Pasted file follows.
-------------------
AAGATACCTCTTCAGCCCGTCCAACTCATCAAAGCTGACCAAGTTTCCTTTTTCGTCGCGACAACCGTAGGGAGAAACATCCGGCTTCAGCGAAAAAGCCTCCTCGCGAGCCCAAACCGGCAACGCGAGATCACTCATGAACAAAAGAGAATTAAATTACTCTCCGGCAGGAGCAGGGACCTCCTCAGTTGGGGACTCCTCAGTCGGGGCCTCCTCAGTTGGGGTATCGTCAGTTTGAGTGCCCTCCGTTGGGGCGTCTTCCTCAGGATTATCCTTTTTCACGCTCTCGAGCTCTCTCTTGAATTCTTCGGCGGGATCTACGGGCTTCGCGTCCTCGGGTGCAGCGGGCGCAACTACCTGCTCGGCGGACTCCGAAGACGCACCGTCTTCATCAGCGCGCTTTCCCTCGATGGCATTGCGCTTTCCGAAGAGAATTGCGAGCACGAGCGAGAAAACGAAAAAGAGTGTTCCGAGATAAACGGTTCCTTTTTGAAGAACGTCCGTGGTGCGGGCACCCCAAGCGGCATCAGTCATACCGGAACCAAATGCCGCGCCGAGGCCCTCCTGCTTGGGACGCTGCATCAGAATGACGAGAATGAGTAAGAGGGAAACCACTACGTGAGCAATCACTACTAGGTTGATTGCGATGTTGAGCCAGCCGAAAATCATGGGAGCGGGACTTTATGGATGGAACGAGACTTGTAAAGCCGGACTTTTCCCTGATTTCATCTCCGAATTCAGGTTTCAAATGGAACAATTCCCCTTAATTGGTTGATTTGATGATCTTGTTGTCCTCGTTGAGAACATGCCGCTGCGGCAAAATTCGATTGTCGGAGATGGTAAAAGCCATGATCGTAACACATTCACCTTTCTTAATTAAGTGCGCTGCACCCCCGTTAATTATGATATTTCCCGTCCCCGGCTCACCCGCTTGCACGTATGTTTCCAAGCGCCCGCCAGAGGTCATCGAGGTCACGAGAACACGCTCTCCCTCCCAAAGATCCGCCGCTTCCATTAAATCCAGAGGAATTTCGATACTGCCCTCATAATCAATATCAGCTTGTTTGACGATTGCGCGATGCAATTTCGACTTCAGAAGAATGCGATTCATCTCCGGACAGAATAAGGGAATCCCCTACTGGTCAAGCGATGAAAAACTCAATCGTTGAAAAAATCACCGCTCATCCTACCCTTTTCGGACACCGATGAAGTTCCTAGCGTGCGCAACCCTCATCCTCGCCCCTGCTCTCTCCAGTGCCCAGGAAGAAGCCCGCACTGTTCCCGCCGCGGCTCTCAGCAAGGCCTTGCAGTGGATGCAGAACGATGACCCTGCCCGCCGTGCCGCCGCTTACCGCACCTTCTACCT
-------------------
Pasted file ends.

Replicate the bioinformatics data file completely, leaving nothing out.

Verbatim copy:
AAGATACCTCTTCAGCCCGTCCAACTCATCAAAGCTGACCAAGTTTCCTTTTTCGTCGCGACAACCGTAGGGAGAAACATCCGGCTTCAGCGAAAAAGCCTCCTCGCGAGCCCAAACCGGCAACGCGAGATCACTCATGAACAAAAGAGAATTAAATTACTCTCCGGCAGGAGCAGGGACCTCCTCAGTTGGGGACTCCTCAGTCGGGGCCTCCTCAGTTGGGGTATCGTCAGTTTGAGTGCCCTCCGTTGGGGCGTCTTCCTCAGGATTATCCTTTTTCACGCTCTCGAGCTCTCTCTTGAATTCTTCGGCGGGATCTACGGGCTTCGCGTCCTCGGGTGCAGCGGGCGCAACTACCTGCTCGGCGGACTCCGAAGACGCACCGTCTTCATCAGCGCGCTTTCCCTCGATGGCATTGCGCTTTCCGAAGAGAATTGCGAGCACGAGCGAGAAAACGAAAAAGAGTGTTCCGAGATAAACGGTTCCTTTTTGAAGAACGTCCGTGGTGCGGGCACCCCAAGCGGCATCAGTCATACCGGAACCAAATGCCGCGCCGAGGCCCTCCTGCTTGGGACGCTGCATCAGAATGACGAGAATGAGTAAGAGGGAAACCACTACGTGAGCAATCACTACTAGGTTGATTGCGATGTTGAGCCAGCCGAAAATCATGGGAGCGGGACTTTATGGATGGAACGAGACTTGTAAAGCCGGACTTTTCCCTGATTTCATCTCCGAATTCAGGTTTCAAATGGAACAATTCCCCTTAATTGGTTGATTTGATGATCTTGTTGTCCTCGTTGAGAACATGCCGCTGCGGCAAAATTCGATTGTCGGAGATGGTAAAAGCCATGATCGTAACACATTCACCTTTCTTAATTAAGTGCGCTGCACCCCCGTTAATTATGATATTTCCCGTCCCCGGCTCACCCGCTTGCACGTATGTTTCCAAGCGCCCGCCAGAGGTCATCGAGGTCACGAGAACACGCTCTCCCTCCCAAAGATCCGCCGCTTCCATTAAATCCAGAGGAATTTCGATACTGCCCTCATAATCAATATCAGCTTGTTTGACGATTGCGCGATGCAATTTCGACTTCAGAAGAATGCGATTCATCTCCGGACAGAATAAGGGAATCCCCTACTGGTCAAGCGATGAAAAACTCAATCGTTGAAAAAATCACCGCTCATCCTACCCTTTTCGGACACCGATGAAGTTCCTAGCGTGCGCAACCCTCATCCTCGCCCCTGCTCTCTCCAGTGCCCAGGAAGAAGCCCGCACTGTTCCCGCCGCGGCTCTCAGCAAGGCCTTGCAGTGGATGCAGAACGATGACCCTGCCCGCCGTGCCGCCGCTTACCGCACCTTCTACCT